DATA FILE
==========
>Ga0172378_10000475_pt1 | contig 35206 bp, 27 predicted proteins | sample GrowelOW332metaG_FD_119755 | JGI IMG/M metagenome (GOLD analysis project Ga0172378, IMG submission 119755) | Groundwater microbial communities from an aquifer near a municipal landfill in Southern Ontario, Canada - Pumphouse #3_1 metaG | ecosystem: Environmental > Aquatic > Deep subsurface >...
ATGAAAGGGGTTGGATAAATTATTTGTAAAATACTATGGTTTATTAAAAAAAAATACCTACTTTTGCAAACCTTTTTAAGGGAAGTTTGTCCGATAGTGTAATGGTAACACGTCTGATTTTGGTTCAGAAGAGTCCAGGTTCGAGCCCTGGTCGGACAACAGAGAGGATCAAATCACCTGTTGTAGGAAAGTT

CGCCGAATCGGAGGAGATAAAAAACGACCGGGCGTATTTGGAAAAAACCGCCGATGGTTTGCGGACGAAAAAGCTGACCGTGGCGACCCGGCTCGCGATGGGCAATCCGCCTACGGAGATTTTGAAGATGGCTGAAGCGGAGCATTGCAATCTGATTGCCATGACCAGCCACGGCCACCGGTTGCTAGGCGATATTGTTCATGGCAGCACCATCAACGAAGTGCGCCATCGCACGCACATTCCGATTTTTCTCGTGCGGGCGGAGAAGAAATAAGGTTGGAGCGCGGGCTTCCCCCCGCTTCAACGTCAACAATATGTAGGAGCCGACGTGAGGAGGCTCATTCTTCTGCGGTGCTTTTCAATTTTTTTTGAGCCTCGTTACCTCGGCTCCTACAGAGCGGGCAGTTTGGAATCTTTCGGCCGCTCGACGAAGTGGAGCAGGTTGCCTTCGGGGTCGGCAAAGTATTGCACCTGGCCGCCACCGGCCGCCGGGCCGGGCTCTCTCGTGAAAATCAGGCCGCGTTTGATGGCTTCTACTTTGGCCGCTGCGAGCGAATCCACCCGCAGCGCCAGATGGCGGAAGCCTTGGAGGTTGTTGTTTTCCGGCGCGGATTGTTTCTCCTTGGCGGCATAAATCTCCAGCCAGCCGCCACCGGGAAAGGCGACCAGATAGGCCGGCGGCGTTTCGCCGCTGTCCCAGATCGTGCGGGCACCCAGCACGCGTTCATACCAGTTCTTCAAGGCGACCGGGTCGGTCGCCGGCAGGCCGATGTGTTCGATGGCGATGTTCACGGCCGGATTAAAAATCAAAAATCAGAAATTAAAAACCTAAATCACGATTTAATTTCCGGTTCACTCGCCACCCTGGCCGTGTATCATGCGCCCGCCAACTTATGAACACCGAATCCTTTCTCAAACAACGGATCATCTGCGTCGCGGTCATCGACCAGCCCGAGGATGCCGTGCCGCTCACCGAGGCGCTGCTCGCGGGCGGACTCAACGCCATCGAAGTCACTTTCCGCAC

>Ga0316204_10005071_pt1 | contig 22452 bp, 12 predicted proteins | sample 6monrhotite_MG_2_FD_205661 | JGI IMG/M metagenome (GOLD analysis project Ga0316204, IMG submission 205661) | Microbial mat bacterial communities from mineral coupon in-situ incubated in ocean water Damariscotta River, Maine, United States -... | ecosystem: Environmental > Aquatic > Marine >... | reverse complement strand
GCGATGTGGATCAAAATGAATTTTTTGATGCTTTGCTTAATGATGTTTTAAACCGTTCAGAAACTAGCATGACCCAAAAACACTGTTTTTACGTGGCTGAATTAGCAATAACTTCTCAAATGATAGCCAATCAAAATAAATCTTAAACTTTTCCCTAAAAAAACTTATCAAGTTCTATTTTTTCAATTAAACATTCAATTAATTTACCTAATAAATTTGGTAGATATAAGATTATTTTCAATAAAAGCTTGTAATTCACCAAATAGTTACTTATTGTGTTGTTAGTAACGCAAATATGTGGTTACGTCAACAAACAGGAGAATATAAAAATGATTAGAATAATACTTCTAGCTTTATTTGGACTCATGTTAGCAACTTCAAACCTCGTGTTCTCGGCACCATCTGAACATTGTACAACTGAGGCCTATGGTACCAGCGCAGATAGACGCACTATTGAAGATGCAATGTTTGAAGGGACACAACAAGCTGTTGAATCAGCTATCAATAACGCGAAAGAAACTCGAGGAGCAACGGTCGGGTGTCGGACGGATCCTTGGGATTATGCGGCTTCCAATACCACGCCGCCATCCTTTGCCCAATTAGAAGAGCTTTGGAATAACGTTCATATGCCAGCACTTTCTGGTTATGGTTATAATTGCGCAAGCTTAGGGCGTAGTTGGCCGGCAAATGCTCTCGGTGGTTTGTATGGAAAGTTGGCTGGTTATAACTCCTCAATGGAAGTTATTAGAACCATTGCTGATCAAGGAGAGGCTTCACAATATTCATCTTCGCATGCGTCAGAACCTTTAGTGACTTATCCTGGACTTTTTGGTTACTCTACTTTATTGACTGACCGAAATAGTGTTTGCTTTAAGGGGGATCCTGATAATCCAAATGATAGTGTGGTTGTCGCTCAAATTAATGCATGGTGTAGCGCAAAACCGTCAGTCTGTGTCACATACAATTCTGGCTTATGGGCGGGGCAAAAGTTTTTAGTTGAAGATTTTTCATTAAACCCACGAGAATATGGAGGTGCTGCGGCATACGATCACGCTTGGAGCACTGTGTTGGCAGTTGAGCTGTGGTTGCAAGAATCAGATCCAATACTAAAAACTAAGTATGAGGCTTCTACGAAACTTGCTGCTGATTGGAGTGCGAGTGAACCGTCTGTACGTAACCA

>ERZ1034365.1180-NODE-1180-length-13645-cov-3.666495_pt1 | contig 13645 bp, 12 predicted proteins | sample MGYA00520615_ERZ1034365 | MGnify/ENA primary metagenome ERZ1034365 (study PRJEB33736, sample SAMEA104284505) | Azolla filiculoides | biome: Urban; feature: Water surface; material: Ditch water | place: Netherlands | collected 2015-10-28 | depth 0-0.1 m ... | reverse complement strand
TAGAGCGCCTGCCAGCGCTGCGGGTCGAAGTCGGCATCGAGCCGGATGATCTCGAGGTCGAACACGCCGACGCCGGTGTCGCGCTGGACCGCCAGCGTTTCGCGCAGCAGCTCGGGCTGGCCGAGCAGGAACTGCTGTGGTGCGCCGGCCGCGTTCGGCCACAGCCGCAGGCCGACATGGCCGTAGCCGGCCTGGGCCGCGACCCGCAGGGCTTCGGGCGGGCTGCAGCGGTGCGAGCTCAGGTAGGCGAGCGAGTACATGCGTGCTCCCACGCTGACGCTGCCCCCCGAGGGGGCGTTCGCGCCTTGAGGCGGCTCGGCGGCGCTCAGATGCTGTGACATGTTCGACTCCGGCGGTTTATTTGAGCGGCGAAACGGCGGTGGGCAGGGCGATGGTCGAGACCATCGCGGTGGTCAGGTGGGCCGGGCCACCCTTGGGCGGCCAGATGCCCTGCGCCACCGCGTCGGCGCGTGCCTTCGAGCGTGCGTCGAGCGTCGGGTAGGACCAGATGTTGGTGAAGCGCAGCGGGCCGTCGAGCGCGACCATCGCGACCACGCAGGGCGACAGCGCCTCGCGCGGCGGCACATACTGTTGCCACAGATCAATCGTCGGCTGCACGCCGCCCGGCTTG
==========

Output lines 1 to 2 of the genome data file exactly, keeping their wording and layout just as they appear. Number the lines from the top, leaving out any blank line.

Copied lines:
>Ga0172378_10000475_pt1 | contig 35206 bp, 27 predicted proteins | sample GrowelOW332metaG_FD_119755 | JGI IMG/M metagenome (GOLD analysis project Ga0172378, IMG submission 119755) | Groundwater microbial communities from an aquifer near a municipal landfill in Southern Ontario, Canada - Pumphouse #3_1 metaG | ecosystem: Environmental > Aquatic > Deep subsurface >...
ATGAAAGGGGTTGGATAAATTATTTGTAAAATACTATGGTTTATTAAAAAAAAATACCTACTTTTGCAAACCTTTTTAAGGGAAGTTTGTCCGATAGTGTAATGGTAACACGTCTGATTTTGGTTCAGAAGAGTCCAGGTTCGAGCCCTGGTCGGACAACAGAGAGGATCAAATCACCTGTTGTAGGAAAGTT